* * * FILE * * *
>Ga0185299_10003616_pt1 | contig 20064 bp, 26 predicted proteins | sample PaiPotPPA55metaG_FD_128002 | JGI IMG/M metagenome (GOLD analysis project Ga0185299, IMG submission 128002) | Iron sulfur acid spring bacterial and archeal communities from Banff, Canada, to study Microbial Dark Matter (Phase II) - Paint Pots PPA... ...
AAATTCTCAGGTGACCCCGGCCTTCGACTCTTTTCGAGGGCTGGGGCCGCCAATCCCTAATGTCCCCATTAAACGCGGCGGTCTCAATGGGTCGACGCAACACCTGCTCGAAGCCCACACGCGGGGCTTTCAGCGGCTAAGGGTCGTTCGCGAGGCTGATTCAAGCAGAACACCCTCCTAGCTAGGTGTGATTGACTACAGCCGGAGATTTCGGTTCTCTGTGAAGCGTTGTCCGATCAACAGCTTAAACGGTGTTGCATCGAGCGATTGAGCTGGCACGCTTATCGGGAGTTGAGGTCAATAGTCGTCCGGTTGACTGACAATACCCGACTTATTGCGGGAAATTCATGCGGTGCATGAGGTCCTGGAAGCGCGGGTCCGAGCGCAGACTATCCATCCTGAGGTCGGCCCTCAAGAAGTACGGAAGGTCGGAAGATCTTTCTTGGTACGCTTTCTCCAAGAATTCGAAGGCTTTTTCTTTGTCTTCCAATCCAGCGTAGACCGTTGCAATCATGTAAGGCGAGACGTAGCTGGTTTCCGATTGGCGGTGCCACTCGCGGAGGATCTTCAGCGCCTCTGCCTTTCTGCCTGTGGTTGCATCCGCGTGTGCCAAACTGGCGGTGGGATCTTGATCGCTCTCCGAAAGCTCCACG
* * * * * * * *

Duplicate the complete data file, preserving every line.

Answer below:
>Ga0185299_10003616_pt1 | contig 20064 bp, 26 predicted proteins | sample PaiPotPPA55metaG_FD_128002 | JGI IMG/M metagenome (GOLD analysis project Ga0185299, IMG submission 128002) | Iron sulfur acid spring bacterial and archeal communities from Banff, Canada, to study Microbial Dark Matter (Phase II) - Paint Pots PPA... ...
AAATTCTCAGGTGACCCCGGCCTTCGACTCTTTTCGAGGGCTGGGGCCGCCAATCCCTAATGTCCCCATTAAACGCGGCGGTCTCAATGGGTCGACGCAACACCTGCTCGAAGCCCACACGCGGGGCTTTCAGCGGCTAAGGGTCGTTCGCGAGGCTGATTCAAGCAGAACACCCTCCTAGCTAGGTGTGATTGACTACAGCCGGAGATTTCGGTTCTCTGTGAAGCGTTGTCCGATCAACAGCTTAAACGGTGTTGCATCGAGCGATTGAGCTGGCACGCTTATCGGGAGTTGAGGTCAATAGTCGTCCGGTTGACTGACAATACCCGACTTATTGCGGGAAATTCATGCGGTGCATGAGGTCCTGGAAGCGCGGGTCCGAGCGCAGACTATCCATCCTGAGGTCGGCCCTCAAGAAGTACGGAAGGTCGGAAGATCTTTCTTGGTACGCTTTCTCCAAGAATTCGAAGGCTTTTTCTTTGTCTTCCAATCCAGCGTAGACCGTTGCAATCATGTAAGGCGAGACGTAGCTGGTTTCCGATTGGCGGTGCCACTCGCGGAGGATCTTCAGCGCCTCTGCCTTTCTGCCTGTGGTTGCATCCGCGTGTGCCAAACTGGCGGTGGGATCTTGATCGCTCTCCGAAAGCTCCACG